Global Partnership Program
The risk that terrorist groups or states of proliferation concern might acquire weapons of mass destruction (WMD) or related materials represents a major challenge to Canadian and global security. In recognition of this threat, the G8 launched the Global Partnership Against the Spread of Weapons and Materials of Mass Destruction under Canada's leadership at the 2002 Kananaskis Summit. Initially established for a ten-year period with a focus on countries of the former Soviet Union, the Partnership expanded its scope of activities globally in 2008. At the 2011 Deauville Summit, G8 Leaders extended the Partnership beyond 2012. The Partnership now encompasses 24 members.
Canada's Global Partnership Program
Established in 2002, Canada’s Global Partnership Program has supported the Global Partnership Against the Spread of Weapons and Materials of Mass Destruction with concrete projects to prevent WMD proliferation and terrorism. By reducing the threat posed by nuclear, radiological, biological or chemical terrorism, the Global Partnership Program has had a tangible positive impact on Canadian and global security.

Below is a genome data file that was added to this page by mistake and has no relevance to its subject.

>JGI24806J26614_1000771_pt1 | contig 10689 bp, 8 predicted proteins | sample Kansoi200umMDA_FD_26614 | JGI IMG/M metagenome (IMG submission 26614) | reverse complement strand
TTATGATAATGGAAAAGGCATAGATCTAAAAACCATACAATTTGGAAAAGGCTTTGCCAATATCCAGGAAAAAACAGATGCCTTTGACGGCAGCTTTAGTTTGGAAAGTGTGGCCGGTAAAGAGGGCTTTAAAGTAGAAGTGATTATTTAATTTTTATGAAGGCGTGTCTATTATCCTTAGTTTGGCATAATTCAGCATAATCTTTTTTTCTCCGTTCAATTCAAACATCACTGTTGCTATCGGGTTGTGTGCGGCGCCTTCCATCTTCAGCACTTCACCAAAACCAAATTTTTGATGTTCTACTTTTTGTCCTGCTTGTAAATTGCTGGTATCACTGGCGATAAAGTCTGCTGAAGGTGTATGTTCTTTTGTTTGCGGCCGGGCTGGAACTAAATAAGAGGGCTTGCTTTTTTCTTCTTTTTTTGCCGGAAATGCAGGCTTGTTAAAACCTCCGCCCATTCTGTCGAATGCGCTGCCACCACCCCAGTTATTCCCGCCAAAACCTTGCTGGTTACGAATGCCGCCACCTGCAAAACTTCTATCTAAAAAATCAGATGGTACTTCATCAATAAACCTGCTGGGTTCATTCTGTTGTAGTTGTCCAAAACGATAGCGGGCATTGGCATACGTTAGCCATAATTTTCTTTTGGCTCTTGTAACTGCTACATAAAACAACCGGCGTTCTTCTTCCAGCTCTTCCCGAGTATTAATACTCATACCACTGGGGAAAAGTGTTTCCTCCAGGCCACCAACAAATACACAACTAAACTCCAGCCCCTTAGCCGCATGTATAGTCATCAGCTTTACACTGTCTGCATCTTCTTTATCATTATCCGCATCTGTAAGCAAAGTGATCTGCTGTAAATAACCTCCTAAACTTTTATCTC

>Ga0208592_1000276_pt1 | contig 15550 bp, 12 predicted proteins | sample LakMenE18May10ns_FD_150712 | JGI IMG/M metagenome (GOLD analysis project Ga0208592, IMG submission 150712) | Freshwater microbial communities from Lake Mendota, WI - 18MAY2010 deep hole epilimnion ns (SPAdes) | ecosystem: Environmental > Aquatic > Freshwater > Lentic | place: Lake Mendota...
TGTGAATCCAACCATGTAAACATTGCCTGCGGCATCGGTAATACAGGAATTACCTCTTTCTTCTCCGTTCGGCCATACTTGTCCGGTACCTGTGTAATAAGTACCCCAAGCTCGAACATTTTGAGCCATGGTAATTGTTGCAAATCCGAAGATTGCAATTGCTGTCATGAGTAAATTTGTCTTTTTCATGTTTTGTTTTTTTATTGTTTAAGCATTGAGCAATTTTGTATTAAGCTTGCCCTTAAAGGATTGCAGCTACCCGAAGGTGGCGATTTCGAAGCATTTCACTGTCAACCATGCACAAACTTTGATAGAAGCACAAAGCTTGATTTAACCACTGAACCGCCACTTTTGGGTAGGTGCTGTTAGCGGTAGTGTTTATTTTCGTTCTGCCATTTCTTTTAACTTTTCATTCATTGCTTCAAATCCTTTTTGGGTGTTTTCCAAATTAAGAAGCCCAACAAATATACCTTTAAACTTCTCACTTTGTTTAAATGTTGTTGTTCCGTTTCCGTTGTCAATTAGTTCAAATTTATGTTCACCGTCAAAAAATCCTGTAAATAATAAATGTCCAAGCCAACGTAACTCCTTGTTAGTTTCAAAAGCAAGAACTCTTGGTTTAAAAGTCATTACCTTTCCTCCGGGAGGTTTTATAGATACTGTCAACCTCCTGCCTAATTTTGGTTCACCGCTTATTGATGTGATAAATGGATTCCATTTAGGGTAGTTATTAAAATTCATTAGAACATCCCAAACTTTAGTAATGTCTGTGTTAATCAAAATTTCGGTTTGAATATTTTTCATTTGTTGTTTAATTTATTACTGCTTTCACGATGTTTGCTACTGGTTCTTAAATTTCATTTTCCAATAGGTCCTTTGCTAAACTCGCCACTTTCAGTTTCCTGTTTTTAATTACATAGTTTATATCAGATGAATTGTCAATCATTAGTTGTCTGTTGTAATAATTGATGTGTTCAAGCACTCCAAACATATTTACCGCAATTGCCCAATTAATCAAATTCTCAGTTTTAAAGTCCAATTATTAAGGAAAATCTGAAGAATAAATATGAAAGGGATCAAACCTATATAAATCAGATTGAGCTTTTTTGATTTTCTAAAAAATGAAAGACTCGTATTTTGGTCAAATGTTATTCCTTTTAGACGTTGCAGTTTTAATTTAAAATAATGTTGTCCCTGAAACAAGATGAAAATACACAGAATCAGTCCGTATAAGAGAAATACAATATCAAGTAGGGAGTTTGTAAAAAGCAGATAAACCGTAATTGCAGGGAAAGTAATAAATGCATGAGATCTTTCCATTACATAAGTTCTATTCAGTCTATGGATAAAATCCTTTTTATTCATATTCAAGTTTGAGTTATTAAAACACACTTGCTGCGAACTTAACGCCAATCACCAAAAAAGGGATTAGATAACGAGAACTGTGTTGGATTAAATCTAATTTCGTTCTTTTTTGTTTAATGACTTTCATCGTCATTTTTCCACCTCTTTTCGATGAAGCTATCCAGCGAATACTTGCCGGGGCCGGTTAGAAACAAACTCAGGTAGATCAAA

Renewing Canada's Commitment
At the 2012 Nuclear Security Summit in Seoul, South Korea, Prime Minister Stephen Harper announced a renewed commitment of $367 million through Canada’s Global Partnership Program over five years (2013-2018), building on past initiatives to enhance global WMD security. The Program will continue to expand its activities worldwide, implementing projects in the Americas, Africa, Asia, and the Middle East in the four areas that were identified as priorities by G8 Leaders at the 2010 Muskoka Summit and reiterated at the 2011 Deauville Summit:
- Nuclear and radiological security
- Biological security
- Scientist engagement (i.e. preventing WMD knowledge proliferation)
- Support for the implementation of United Nations Security Council Resolution 1540
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